An eye-opening glimpse into the attempted self-unmaking of one of Hollywood’s most recognizable talents.

Pub Date: Feb. 4, 2020

ISBN: 978-0-06-289996-5

Page Count: 416

Publisher: Dey Street/HarperCollins

Review Posted Online: Feb. 16, 2020

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A clear, useful guide through the current chaotic political landscape.

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A sharp explanation of how American politics has become so discordant.

Journalist Klein, co-founder of Vox, formerly of the Washington Post, MSNBC, and Bloomberg, reminds readers that political commentators in the 1950s and ’60s denounced Republicans and Democrats as “tweedledum and tweedledee.” With liberals and conservatives in both parties, they complained, voters lacked a true choice. The author suspects that race played a role, and he capably shows us why and how. For a century after the Civil War, former Confederate states, obsessed with keeping blacks powerless, elected a congressional bloc that “kept the Democratic party less liberal than it otherwise would’ve been, the Republican Party congressionally weaker than it otherwise would’ve been, and stopped the parties from sorting themselves around the deepest political cleavage of the age.” Following the passage of the 1964 Civil Rights Act, many white Southern Democrats became Republicans, and the parties turned consistently liberal and conservative. Given a “true choice,” Klein maintains, voters discarded ideology in favor of “identity politics.” Americans, like all humans, cherish their “tribe” and distrust outsiders. Identity was once a preoccupation of minorities, but it has recently attracted white activists and poisoned the national discourse. The author deplores the decline of mass media (network TV, daily newspapers), which could not offend a large audience, and the rise of niche media and internet sites, which tell a small audience only what they want to hear. American observers often joke about European nations that have many parties who vote in lock step. In fact, such parties cooperate to pass legislation. America is the sole system with only two parties, both of which are convinced that the other is not only incompetent (a traditional accusation), but a danger to the nation. So far, calls for drastic action to prevent the apocalypse are confined to social media, fringe activists, and the rhetoric of Trump supporters. Fortunately—according to Klein—Trump is lazy, but future presidents may be more savvy. The author does not conclude this deeply insightful, if dispiriting, analysis by proposing a solution.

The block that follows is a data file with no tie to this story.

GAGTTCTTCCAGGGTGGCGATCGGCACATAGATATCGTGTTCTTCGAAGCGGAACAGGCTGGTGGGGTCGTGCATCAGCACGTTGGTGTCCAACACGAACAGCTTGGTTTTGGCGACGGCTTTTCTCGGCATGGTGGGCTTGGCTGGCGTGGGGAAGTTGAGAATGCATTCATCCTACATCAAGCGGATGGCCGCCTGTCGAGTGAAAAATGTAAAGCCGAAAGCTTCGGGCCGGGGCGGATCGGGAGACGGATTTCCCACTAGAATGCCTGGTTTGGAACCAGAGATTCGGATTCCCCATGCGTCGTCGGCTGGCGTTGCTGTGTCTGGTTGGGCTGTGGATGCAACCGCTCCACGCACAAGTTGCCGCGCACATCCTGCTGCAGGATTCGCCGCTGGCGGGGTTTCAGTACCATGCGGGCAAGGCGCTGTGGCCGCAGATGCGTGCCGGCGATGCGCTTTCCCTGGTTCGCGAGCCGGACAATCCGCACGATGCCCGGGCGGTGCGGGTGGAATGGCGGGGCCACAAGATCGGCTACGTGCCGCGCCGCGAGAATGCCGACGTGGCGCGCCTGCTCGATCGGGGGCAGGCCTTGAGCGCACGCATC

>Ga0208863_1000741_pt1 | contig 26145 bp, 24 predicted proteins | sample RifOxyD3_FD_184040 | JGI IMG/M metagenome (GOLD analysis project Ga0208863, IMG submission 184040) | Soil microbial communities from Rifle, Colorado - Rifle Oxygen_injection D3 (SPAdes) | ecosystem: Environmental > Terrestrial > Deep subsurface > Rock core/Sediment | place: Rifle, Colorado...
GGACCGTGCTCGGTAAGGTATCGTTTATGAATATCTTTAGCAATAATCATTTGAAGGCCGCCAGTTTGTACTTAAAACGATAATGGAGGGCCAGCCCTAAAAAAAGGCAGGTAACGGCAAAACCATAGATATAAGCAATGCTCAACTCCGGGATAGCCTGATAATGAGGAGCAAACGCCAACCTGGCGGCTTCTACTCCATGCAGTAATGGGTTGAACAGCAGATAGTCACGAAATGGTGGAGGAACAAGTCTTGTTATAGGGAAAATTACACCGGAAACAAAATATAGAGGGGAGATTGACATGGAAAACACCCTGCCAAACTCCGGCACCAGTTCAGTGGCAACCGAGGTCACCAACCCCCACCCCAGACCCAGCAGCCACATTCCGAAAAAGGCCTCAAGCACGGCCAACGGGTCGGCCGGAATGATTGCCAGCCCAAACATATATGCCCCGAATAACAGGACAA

A clear, useful guide through the current chaotic political landscape.

Pub Date: Jan. 28, 2020

ISBN: 978-1-4767-0032-8

Page Count: 336

Publisher: Avid Reader Press

Review Posted Online: Dec. 22, 2019

Kirkus Reviews Issue: Jan. 15, 2020